Prince William demanding 'significant damages' for wife Catherine's 2012 topless photo scandal
The royals were horrified by the invasion of privacy.
Prince William is seeking more than $1.5 million (£1.16 million) in damages from those responsible for snapping and publishing "shocking" topless photos of his wife Catherine, Duchess of Cambridge in 2012.
The candid images of the sunbathing princess caused an international outcry when they were printed in France's Closer magazine, while other pictures of Catherine in her bikini appeared in newspaper La Provence.
The British royals immediately launched criminal proceedings under the country's strict privacy laws, taking legal action against six members of the media, including Closer's editor Laurence Pieau and the photographers who used long lenses to spy on the couple during its vacation at the secluded and private Chateau d' Autet estate in Provence, France.
The case has gone to trial, and during a hearing on Monday (01May17), the royals' lawyer, Jean Veil, read out a statement from the Prince, who slammed the huge invasion of privacy.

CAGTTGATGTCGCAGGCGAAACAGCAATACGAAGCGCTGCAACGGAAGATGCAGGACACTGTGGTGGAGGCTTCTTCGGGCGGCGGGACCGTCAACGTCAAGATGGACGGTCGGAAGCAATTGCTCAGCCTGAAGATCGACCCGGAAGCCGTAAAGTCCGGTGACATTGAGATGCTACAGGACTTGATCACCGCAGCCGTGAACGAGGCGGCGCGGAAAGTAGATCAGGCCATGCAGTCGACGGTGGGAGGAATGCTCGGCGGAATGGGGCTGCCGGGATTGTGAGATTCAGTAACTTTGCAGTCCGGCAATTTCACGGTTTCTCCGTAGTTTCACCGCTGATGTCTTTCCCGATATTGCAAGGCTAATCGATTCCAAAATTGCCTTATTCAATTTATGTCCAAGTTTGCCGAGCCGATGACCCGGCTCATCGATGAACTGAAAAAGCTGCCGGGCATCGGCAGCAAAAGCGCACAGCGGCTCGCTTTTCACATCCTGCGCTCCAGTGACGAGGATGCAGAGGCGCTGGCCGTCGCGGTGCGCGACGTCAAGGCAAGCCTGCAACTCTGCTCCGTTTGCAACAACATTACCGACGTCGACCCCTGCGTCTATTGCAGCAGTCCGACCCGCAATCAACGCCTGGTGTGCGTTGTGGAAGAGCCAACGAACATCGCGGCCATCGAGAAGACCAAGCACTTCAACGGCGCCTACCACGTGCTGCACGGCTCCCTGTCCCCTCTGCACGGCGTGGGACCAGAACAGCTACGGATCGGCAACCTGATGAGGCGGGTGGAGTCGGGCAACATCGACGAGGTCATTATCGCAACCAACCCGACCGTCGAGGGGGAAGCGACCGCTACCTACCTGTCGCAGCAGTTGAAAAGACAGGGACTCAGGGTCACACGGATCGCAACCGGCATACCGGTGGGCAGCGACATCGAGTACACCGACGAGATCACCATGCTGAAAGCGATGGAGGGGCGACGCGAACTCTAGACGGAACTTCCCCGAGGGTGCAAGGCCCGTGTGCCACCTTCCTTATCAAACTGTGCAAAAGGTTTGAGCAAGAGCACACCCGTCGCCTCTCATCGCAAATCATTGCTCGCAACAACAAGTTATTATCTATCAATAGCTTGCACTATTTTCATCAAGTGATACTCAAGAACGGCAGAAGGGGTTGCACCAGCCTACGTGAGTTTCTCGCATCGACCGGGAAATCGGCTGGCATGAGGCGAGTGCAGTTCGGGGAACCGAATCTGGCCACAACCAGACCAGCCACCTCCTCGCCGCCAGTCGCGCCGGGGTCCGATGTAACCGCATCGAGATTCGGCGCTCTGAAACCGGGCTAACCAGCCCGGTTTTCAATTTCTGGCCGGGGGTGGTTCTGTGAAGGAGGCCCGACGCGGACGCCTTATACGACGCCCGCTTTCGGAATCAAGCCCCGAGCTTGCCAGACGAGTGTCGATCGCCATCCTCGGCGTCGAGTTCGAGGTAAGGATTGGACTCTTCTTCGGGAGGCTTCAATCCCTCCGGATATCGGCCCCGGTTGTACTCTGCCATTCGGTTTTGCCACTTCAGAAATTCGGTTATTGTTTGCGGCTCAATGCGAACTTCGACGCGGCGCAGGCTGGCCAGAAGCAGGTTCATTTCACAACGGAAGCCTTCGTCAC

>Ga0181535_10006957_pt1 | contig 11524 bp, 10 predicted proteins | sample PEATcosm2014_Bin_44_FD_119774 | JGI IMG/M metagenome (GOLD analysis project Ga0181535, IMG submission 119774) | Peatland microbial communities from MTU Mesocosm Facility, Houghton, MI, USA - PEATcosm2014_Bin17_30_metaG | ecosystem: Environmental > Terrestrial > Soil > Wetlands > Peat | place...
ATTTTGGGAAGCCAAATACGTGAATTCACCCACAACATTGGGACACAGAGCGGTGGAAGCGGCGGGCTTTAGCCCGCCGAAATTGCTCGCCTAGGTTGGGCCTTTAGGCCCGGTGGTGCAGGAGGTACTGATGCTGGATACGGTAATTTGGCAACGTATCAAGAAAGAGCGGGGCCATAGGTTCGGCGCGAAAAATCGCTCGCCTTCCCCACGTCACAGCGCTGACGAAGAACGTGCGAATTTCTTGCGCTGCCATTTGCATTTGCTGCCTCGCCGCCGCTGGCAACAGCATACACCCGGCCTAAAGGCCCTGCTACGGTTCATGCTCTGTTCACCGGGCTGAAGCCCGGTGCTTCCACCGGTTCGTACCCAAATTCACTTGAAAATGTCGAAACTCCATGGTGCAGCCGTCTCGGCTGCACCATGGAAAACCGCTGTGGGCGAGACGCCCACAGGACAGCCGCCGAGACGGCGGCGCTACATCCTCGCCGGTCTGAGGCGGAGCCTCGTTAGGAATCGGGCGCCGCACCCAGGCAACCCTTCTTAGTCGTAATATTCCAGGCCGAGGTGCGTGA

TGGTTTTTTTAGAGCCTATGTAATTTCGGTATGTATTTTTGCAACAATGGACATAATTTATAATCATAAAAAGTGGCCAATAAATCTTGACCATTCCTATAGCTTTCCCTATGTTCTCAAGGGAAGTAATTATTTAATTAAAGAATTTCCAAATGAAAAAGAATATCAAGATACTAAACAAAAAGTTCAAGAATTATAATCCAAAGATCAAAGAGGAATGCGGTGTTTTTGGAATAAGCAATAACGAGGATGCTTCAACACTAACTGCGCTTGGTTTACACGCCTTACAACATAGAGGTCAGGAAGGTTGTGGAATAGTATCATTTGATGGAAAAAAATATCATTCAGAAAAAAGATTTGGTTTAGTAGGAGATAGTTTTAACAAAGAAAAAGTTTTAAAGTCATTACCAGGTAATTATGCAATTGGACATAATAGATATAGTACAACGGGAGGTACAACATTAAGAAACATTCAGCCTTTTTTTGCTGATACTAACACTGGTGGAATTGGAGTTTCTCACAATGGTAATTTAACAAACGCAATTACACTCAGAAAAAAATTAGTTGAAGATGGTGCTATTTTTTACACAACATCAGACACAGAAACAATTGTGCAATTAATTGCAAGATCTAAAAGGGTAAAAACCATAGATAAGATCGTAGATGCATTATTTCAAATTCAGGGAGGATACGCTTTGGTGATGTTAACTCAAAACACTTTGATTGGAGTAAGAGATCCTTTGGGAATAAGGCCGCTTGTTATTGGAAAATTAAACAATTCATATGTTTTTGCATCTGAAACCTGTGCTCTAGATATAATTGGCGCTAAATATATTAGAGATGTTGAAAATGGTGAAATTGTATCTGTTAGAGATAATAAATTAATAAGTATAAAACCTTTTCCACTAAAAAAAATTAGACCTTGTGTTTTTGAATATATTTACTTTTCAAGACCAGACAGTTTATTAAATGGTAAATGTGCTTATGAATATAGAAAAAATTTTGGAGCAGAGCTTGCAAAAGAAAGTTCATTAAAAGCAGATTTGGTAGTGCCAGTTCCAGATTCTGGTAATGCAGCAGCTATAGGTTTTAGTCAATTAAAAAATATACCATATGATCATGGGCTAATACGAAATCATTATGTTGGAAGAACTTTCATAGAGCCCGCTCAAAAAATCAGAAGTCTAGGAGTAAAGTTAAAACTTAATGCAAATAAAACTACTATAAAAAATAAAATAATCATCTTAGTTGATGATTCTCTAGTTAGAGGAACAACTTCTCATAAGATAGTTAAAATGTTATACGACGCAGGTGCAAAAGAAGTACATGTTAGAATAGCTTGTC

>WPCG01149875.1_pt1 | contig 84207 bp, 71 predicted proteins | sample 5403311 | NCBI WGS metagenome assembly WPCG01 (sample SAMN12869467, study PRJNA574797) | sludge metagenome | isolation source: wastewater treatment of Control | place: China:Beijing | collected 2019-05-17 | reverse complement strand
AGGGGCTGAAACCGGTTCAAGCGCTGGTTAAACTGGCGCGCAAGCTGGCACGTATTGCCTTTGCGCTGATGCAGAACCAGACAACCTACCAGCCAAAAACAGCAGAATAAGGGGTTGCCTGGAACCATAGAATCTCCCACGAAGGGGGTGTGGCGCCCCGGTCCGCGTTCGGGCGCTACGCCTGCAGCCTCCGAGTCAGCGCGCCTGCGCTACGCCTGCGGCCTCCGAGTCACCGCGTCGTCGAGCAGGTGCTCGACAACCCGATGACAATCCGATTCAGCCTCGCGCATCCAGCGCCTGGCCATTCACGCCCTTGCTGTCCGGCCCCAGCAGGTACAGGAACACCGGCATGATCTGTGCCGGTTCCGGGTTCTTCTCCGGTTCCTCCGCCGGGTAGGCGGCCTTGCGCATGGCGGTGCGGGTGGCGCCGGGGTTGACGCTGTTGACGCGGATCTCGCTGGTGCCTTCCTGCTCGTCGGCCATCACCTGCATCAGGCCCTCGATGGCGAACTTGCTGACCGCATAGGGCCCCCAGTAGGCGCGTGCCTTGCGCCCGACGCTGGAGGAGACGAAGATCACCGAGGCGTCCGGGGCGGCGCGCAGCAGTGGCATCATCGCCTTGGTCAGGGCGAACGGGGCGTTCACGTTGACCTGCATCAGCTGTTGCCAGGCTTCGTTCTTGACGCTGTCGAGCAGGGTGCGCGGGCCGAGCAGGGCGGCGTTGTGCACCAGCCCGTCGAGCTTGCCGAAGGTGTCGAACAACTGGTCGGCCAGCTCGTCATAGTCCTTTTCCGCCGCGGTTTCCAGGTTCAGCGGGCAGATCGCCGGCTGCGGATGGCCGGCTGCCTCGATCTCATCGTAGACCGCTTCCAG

"We know France and the French and we know that they are, in principle, respectful of private life, including that of their guests," began the statement. "The clandestine way in which these photographs were taken was particularly shocking to us as it breached our privacy."
He went on to claim the incident "reminded us of the harassment that led to the death of my mother, Diana Princess of Wales", who was killed in a car crash in Paris in 1997, when her vehicle was chased by members of the paparazzi.
Prince William and the Duchess are calling for "very large damages", reportedly to the tune of 1.5 million Euros ($1.6 million/£1.2 million) from Closer bosses alone, as well as a "very significant fine" as punishment for the suspects, according to The Telegraph.
A verdict is expected to be delivered on 4 July (17).
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